“It’s better to be savvy than it is to be just, good, fair, decent, strictly lawful, civilized, sincere or humane.” Not to repeat myself or anything, but we’re all doomed.

Via Echidne of the Snakes:

Yes, the misogynist boys of the blogs are still there, bonding over their hatred of Hillary Clinton and other women. Yes, they are a blight on the leftist blogosphere, they ARE the exact equivalent of the racists in putrid bloom on Republican blogs. The big difference is that they are damaging OUR effort to push the agenda of progressives, liberals and leftists. By attaching themselves like toxic limpets to Barack Obama, they are creating a problem for his campaign. Clearly their boy bonding is more important to them than his winning the election.

They need to be told to shut up and, since they don’t have very long attention spans, don’t care about the damage they do to the left and can’t be reasoned with, they need to be told to shut up repeatedly. They don’t hear women’s voices, they need to be made to hear them.

They divide us, weaken us and give our enemies ammunition to use against us, and most topically, they damage our candidates. They must be made to feel uncomfortable, they need to be inhibited, they need to be given cooties.

Sexism has to be made an unacceptable form of expression just as racism and homophobia does and that depends on us calling them on it constantly. You can depend on them using the “I was being ironic” dodge when you do, don’t fall for that one. Since the word has been stretched out of any coherence, irony is now the lowest form of humor, it is the last refuge of bigots.

I propose that the randomly chosen day, October 18, 2008, should be “Tell Sexist Blog Boys To Shut Up Day”. Having no organizational talent, spreading the word will depend on others. I hope the habit takes and they are made to feel our anger with them.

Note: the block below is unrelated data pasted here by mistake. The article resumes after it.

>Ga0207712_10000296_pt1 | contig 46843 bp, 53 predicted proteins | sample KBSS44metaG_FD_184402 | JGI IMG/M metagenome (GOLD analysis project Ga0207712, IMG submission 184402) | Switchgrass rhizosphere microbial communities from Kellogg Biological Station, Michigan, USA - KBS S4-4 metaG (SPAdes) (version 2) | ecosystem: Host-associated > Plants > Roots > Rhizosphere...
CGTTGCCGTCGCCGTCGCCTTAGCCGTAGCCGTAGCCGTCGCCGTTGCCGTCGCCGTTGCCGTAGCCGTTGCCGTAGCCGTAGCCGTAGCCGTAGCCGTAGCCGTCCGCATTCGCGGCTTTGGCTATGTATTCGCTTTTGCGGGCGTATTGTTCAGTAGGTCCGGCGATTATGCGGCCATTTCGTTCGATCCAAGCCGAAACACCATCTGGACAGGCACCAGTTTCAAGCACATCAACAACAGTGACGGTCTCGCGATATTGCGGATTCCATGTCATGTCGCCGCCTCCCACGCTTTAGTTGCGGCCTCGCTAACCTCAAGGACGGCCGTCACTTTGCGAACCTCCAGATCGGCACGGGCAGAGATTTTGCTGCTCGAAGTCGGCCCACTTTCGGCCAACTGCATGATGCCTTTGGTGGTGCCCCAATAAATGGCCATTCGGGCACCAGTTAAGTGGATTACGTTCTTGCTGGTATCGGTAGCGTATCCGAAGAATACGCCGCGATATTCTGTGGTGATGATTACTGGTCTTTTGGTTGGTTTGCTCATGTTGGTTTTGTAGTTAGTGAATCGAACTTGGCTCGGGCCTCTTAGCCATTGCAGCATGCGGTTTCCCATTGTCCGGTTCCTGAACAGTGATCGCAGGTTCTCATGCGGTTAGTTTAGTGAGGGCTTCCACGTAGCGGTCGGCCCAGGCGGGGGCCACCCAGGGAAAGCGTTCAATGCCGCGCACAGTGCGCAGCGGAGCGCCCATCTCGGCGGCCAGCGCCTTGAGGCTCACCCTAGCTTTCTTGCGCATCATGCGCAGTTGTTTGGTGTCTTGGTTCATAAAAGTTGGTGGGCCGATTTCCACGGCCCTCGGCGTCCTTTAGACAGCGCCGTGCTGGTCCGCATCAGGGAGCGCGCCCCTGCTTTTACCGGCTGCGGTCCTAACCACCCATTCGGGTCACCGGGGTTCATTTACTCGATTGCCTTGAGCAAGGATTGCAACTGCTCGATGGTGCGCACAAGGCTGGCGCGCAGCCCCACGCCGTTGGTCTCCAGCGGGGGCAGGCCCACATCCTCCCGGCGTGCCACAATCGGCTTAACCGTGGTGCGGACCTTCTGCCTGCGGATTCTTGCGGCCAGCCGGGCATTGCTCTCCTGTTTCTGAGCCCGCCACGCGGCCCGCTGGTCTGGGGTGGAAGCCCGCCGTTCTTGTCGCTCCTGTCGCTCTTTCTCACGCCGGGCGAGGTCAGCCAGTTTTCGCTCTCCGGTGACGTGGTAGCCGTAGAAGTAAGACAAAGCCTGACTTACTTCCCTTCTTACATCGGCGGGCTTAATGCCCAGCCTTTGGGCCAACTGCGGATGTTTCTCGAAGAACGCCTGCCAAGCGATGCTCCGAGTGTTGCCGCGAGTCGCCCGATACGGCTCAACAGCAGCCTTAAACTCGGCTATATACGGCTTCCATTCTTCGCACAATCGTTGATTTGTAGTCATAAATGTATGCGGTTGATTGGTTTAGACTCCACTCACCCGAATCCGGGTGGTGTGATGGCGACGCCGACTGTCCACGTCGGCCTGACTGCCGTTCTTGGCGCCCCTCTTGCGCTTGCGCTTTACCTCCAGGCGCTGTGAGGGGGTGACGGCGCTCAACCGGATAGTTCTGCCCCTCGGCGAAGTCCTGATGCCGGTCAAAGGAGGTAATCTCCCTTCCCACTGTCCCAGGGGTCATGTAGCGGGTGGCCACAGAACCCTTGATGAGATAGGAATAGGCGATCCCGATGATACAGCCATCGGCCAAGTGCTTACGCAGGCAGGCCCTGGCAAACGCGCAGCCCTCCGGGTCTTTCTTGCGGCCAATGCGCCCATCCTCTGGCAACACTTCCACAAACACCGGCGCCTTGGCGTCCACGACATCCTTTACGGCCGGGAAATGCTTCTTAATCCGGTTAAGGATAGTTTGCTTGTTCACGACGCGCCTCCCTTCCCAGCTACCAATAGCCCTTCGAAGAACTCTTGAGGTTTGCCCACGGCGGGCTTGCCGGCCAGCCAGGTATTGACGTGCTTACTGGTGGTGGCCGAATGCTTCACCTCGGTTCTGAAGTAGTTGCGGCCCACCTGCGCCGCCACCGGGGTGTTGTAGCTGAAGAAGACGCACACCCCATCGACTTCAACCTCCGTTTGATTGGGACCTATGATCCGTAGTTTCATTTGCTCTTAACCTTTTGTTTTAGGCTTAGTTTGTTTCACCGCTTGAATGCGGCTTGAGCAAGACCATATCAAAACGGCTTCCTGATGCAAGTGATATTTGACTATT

Personally, I think every day should be “Tell Sexist Blog Boys to Shut Up Day,” but this works for me too. I doubt the blogger boiz will care – I mean, it’s just the wimminz, being all bitchy and whingey, like alwayz! – but, in my opinion, telling them to shut up en masse is an intrinsically satisfying endeavour. If it feels good, do it, etc.

And ask him how many bright, young, politically-engaged women he thinks have read about the Palin porno or the Palin sex doll, or read the other twenty-four entries in the Palin Sexism Watch, or the fourteen entries in the Michelle Obama Sexism Watch, or the zomg 111 entries in the Hillary Clinton Sexism Watch, or any of the other thousands of bits of misogynist swill about which we’ve not written at Shakesville, just this election season, and how many of them have thought, “Well, maybe politics isn’t the place for me after all,” because we require of our female politicians a skin so thick they’re not meant to care when it’s reproduced in vinyl for the singular purpose of being cum on by men who quite possibly can’t even locate the US on a map.

Melissa McEwan, Shakesville

Do me a favour, will ya? Read the following:

For Clinton, only one road in Albany remained blocked. Hendon and Trotter, two leaders in the women’s caucus, had both been in the Senate for four years before Clinton’s arrival. They represented two of New York’s destitute neighborhoods, and they repeatedly accused the newcomer of failing to understand the issues of the inner city. She cared more about her career than her constituents, they said. Hendon once told a newspaper that Clinton was so ambitious she would like to run for “president of the world.”…